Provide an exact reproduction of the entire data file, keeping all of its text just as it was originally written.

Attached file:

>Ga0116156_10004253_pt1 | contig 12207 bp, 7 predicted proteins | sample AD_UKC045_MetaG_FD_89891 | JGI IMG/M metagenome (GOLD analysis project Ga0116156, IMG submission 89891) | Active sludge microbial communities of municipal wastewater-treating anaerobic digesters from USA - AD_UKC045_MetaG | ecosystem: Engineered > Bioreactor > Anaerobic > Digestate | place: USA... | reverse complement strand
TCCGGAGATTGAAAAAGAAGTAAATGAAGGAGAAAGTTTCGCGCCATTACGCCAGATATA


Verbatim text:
>Ga0116156_10004253_pt1 | contig 12207 bp, 7 predicted proteins | sample AD_UKC045_MetaG_FD_89891 | JGI IMG/M metagenome (GOLD analysis project Ga0116156, IMG submission 89891) | Active sludge microbial communities of municipal wastewater-treating anaerobic digesters from USA - AD_UKC045_MetaG | ecosystem: Engineered > Bioreactor > Anaerobic > Digestate | place: USA... | reverse complement strand
TCCGGAGATTGAAAAAGAAGTAAATGAAGGAGAAAGTTTCGCGCCATTACGCCAGATATA